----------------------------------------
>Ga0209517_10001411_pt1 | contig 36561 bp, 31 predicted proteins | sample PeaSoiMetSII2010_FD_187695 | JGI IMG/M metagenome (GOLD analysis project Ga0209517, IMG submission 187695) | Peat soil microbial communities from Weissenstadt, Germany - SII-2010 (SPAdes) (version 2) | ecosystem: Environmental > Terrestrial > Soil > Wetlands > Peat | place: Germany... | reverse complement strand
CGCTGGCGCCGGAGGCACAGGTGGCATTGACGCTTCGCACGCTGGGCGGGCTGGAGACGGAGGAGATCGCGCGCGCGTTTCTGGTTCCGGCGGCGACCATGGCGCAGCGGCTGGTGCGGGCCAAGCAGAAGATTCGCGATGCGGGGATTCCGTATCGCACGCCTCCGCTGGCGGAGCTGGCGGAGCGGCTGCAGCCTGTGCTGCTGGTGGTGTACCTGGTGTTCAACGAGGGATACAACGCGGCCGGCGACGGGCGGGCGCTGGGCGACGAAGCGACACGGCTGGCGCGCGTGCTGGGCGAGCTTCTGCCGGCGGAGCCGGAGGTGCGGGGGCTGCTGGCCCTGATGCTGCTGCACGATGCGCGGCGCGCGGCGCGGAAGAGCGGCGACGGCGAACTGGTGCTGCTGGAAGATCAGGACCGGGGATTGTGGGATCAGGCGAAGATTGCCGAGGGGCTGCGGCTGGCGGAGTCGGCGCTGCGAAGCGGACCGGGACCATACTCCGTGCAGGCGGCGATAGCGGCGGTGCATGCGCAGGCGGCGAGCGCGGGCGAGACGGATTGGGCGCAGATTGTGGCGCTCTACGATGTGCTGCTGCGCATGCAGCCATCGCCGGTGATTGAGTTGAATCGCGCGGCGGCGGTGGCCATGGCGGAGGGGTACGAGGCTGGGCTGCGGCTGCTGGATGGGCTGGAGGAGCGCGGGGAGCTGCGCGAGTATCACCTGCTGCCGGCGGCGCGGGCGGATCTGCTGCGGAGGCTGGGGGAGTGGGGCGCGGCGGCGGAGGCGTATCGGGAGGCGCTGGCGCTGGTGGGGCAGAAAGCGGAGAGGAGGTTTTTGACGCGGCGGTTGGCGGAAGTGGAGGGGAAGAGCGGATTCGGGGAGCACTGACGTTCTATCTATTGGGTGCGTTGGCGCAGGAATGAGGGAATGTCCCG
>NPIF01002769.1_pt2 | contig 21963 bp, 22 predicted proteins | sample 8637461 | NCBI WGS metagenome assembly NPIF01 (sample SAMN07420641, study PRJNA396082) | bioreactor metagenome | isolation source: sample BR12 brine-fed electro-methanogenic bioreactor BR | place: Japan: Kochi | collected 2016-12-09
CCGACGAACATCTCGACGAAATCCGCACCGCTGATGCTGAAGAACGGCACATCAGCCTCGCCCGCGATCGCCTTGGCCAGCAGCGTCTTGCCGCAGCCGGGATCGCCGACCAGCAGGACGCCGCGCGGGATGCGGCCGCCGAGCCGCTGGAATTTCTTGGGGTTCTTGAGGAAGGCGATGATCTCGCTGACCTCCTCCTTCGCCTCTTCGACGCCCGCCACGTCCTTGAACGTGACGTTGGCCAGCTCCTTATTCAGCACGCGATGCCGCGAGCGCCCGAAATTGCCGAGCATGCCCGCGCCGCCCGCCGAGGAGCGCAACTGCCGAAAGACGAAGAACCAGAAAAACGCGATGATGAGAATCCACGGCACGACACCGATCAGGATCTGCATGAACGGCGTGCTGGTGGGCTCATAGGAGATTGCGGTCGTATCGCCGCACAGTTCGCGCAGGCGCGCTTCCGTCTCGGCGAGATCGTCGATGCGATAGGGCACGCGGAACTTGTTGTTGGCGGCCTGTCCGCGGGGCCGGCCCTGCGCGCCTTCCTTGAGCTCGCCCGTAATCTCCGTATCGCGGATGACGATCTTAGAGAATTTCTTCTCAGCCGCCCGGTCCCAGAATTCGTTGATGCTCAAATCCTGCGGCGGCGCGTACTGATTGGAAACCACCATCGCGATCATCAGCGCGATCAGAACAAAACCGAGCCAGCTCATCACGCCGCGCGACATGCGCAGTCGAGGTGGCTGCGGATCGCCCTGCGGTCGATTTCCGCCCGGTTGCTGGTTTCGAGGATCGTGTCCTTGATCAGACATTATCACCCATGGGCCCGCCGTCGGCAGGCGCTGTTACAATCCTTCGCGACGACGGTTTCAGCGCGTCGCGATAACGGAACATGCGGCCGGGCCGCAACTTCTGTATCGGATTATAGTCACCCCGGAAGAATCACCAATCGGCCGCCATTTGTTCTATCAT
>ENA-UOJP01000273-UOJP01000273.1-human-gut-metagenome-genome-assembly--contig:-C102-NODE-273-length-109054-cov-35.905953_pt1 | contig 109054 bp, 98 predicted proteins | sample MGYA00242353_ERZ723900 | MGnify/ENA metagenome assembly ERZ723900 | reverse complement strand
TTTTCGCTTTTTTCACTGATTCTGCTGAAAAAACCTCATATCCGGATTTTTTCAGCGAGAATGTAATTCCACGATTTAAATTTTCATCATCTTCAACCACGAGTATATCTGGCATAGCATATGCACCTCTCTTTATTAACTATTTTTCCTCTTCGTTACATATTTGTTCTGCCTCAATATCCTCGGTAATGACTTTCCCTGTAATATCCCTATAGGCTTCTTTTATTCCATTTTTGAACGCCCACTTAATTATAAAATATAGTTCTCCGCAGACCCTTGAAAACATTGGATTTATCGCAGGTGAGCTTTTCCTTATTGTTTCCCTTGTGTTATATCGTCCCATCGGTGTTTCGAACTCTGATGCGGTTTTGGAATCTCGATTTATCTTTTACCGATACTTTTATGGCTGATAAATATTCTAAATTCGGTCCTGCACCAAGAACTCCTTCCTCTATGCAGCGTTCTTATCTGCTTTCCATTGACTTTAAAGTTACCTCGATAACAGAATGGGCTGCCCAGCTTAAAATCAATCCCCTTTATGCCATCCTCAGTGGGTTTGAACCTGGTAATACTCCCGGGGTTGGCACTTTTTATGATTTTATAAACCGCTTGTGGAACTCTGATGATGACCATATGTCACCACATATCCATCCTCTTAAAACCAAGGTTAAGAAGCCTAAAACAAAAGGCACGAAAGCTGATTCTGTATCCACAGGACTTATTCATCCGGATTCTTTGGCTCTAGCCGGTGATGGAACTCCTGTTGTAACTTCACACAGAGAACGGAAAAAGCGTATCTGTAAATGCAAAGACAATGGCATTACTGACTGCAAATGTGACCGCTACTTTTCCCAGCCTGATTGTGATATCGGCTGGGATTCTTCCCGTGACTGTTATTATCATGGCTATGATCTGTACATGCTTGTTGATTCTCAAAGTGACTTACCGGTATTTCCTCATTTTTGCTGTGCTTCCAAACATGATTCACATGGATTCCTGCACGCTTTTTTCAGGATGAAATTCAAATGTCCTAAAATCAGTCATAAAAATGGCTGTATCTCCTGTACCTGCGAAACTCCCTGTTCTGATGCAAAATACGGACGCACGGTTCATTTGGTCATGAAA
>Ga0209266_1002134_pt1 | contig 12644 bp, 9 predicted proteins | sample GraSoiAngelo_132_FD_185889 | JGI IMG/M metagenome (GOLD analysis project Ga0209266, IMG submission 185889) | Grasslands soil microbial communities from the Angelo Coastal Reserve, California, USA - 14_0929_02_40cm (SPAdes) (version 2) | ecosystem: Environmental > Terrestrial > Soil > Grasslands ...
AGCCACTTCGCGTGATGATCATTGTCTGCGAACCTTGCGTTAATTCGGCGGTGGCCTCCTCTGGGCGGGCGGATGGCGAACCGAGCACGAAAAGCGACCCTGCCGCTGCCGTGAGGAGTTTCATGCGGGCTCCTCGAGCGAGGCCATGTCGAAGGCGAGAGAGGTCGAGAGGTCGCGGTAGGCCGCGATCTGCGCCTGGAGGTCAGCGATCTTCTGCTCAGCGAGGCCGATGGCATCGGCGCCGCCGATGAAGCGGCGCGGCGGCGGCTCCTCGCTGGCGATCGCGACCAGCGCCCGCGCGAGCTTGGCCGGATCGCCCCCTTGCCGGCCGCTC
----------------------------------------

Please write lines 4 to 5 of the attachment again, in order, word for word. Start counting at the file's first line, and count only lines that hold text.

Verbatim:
CCGACGAACATCTCGACGAAATCCGCACCGCTGATGCTGAAGAACGGCACATCAGCCTCGCCCGCGATCGCCTTGGCCAGCAGCGTCTTGCCGCAGCCGGGATCGCCGACCAGCAGGACGCCGCGCGGGATGCGGCCGCCGAGCCGCTGGAATTTCTTGGGGTTCTTGAGGAAGGCGATGATCTCGCTGACCTCCTCCTTCGCCTCTTCGACGCCCGCCACGTCCTTGAACGTGACGTTGGCCAGCTCCTTATTCAGCACGCGATGCCGCGAGCGCCCGAAATTGCCGAGCATGCCCGCGCCGCCCGCCGAGGAGCGCAACTGCCGAAAGACGAAGAACCAGAAAAACGCGATGATGAGAATCCACGGCACGACACCGATCAGGATCTGCATGAACGGCGTGCTGGTGGGCTCATAGGAGATTGCGGTCGTATCGCCGCACAGTTCGCGCAGGCGCGCTTCCGTCTCGGCGAGATCGTCGATGCGATAGGGCACGCGGAACTTGTTGTTGGCGGCCTGTCCGCGGGGCCGGCCCTGCGCGCCTTCCTTGAGCTCGCCCGTAATCTCCGTATCGCGGATGACGATCTTAGAGAATTTCTTCTCAGCCGCCCGGTCCCAGAATTCGTTGATGCTCAAATCCTGCGGCGGCGCGTACTGATTGGAAACCACCATCGCGATCATCAGCGCGATCAGAACAAAACCGAGCCAGCTCATCACGCCGCGCGACATGCGCAGTCGAGGTGGCTGCGGATCGCCCTGCGGTCGATTTCCGCCCGGTTGCTGGTTTCGAGGATCGTGTCCTTGATCAGACATTATCACCCATGGGCCCGCCGTCGGCAGGCGCTGTTACAATCCTTCGCGACGACGGTTTCAGCGCGTCGCGATAACGGAACATGCGGCCGGGCCGCAACTTCTGTATCGGATTATAGTCACCCCGGAAGAATCACCAATCGGCCGCCATTTGTTCTATCAT
>ENA-UOJP01000273-UOJP01000273.1-human-gut-metagenome-genome-assembly--contig:-C102-NODE-273-length-109054-cov-35.905953_pt1 | contig 109054 bp, 98 predicted proteins | sample MGYA00242353_ERZ723900 | MGnify/ENA metagenome assembly ERZ723900 | reverse complement strand